<%@LANGUAGE="JavaScript1.3"%> Swine Production Management - Farrowing - Lactation Feed Intake

Lactation Feed Intake

  1. Healthy sow
    • Absence of disease - mastitis, lameness, gastric ulcer
    • Absence of parasites - Mange, Ascaris and other worms
    • Absence of edema
    • Clean farrowing house - All-in All-out and good breeding controls
  2. Gestation feed intake
    • Negative relationship between feeding the dry sow and feed intake when lactating

    Pregnancy Feeding Levels (kg/day)

    (Harker and Cole 1985)

  2.6 2.0 1.6
Mean lactation feed intake 4.7 5.6 5.9
Weaning to service interval (days) 15.3 7.1 4.0
P2 change mm -2.8 -1.1 0.0
  1. Monitoring of feed intake
    • Suggested feed curves 1 and 2
    • Using a feeding curve. However, ensure you know the actual volume/density of feed being fed. Weigh out a scoop on a regular basis. Minimize the number of stock people feeding lactating sows and ensure that they all use the same feeding scale. Record feeding scale as this forces discipline. Note volume and weight relationships vary depending on milling and type of feed.
  2. Number of times feed
    • Twice is commonly practiced. Three times will enhance intake but may also increase risk of trauma and trampling of the piglets. Note avoid mid-day feeding in the summertime as feed increases the sow's body temperature. Wet feeding lactating sow can produce very good results. Ad lib feeding should be considered.
  3. Type of ration fed
    • Single ration as compared with two rations. Ideal lactation ration of 18% protein and 14 MJ per kg. Lysine concentration of > 1% is required. Increasing the protein consumption increases weaning weights, increasing the energy reduces weaning to service intervals. Note with crystalline lysine, other aminoacids may become limiting, in particular valine and thionine. To enhance aminoacid intake, top- dress with fish meal at 150 g per day.
  4. Palatability
    • Keep the food clean by having good storage controls and feed bin hygiene. Note changes in diet specifications. Pigs have very sensitive noses. Ad-lib feeding is not yet available in the farrowing house. Note trough design. Avoid mycotoxins in feed.
  5. Water supply
    • A shortage of water will reduce feed intake. The lactating sow needs a flow rate of more than 2 liters per minute. At the peak of lactation she may drink more than 40 liters per day (10 gallons). Enhancing water supplies in the farrowing house will significantly reduce sow deaths associated with cystitis and pyelonephritis. Wet feeding has greatly assisted several farms.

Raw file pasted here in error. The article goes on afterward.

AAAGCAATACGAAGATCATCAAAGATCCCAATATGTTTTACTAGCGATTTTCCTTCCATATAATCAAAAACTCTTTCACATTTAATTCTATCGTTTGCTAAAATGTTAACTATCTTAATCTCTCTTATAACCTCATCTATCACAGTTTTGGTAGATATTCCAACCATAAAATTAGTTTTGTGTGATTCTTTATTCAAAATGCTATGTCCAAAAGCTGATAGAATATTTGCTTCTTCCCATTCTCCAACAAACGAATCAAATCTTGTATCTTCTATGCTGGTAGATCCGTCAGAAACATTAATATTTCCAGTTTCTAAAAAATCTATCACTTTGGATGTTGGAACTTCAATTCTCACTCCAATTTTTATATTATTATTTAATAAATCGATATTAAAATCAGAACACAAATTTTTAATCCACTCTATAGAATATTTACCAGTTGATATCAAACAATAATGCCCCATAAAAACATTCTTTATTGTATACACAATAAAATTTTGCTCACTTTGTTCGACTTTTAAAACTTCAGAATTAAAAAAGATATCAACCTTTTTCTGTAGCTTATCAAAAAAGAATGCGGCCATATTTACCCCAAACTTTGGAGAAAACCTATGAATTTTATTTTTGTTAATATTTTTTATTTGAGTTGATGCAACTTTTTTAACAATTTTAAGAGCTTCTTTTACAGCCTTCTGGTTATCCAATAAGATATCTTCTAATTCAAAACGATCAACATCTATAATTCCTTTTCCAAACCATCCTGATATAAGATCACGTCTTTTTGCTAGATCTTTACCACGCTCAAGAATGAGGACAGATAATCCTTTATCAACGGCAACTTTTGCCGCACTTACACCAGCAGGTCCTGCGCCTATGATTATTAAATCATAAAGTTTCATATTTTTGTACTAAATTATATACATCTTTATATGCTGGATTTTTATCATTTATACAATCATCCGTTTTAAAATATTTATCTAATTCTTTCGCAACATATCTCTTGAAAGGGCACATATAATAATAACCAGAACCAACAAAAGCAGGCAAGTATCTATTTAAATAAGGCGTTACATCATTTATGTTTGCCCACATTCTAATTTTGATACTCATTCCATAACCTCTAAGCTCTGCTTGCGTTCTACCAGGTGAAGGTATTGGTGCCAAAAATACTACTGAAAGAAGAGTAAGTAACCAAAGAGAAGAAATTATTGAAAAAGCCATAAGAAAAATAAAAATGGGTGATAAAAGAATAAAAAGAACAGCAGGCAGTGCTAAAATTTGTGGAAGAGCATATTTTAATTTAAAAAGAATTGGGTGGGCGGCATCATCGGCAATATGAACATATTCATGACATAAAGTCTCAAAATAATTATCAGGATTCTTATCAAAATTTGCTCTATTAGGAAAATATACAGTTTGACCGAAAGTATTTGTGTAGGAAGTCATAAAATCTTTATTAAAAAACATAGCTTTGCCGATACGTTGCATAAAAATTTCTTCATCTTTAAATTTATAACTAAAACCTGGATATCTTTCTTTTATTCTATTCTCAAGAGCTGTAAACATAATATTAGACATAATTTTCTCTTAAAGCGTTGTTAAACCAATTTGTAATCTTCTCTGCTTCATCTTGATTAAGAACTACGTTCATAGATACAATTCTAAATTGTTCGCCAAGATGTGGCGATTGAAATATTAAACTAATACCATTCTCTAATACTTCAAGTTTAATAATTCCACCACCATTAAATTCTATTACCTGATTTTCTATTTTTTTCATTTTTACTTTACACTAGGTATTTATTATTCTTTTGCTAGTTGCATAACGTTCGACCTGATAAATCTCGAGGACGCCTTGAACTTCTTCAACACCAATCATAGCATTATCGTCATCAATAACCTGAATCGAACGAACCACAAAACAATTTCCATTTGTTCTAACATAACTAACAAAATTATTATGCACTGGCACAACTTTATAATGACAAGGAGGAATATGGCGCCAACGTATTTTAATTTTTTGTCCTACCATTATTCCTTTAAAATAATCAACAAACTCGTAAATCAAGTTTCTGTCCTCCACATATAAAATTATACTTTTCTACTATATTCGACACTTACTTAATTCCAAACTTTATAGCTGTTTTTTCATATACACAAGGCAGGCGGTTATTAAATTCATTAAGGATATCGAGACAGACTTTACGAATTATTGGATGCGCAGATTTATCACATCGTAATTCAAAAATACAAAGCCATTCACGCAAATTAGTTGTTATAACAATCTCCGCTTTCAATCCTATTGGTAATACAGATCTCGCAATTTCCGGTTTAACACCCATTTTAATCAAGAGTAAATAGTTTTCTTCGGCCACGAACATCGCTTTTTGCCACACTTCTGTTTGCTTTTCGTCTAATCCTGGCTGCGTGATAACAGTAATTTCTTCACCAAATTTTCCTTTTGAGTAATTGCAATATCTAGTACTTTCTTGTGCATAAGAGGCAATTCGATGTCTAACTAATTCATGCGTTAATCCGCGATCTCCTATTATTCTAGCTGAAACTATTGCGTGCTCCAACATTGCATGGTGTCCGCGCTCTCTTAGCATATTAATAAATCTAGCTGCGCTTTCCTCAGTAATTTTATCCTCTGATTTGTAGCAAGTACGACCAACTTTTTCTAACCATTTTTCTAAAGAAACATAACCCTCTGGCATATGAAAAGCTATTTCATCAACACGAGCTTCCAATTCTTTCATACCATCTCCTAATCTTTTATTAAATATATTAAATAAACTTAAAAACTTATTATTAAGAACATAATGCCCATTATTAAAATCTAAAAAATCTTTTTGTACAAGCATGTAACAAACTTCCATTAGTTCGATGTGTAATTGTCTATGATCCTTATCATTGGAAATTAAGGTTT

6. Forward trough design
    • Ensure the feed is accessible, Ensure no feed is wasted. Wasted feed results in flies and expense. Troughs with lips and difficult corners may result in moldy feed which reduces palatability
  7. Temperature of farrowing house
    • Ideally run at 16-18? C. Increased farrowing house temperatures reduces feed intake. With farrowing house temperatures at around 24?C the sows require drip cooling. Some farrowing houses run hotter than 18?C because of poor creep design. The use of heat mats may help feed intake as it can help to reduce the room temperature.
  8. Stockmanship
    • Quiet and attentive stockpeople are needed. Good attention to sow behavior. The playing of music helps to quiet the stock down.
  9. Floor type
    • Cooling (heat conductive) floors can enhance feed intake in warm climate
  10. Breed of pig
    • Ensure you use genetic lines of pigs which have good appetites, with good mothering abilities. Beware of selecting from mothers with poor lactation feed intakes and poor weaning weights/numbers.
  11. Gilt management
    • Provide gilts with strong piglets to encourage milk flow
  12. 10 pigs per sow
    • Ensure all mammae are working. Note failure of a mammary gland will reduce next farrowing output to 70% of optima.

The aims of lactation feeding:
1. Maintain sow condition
2. Maximize piglet weaning weights 7+ kg at 24 days
3. Reduce weaning to service interval to 4-5 days as this will enhance future litter size.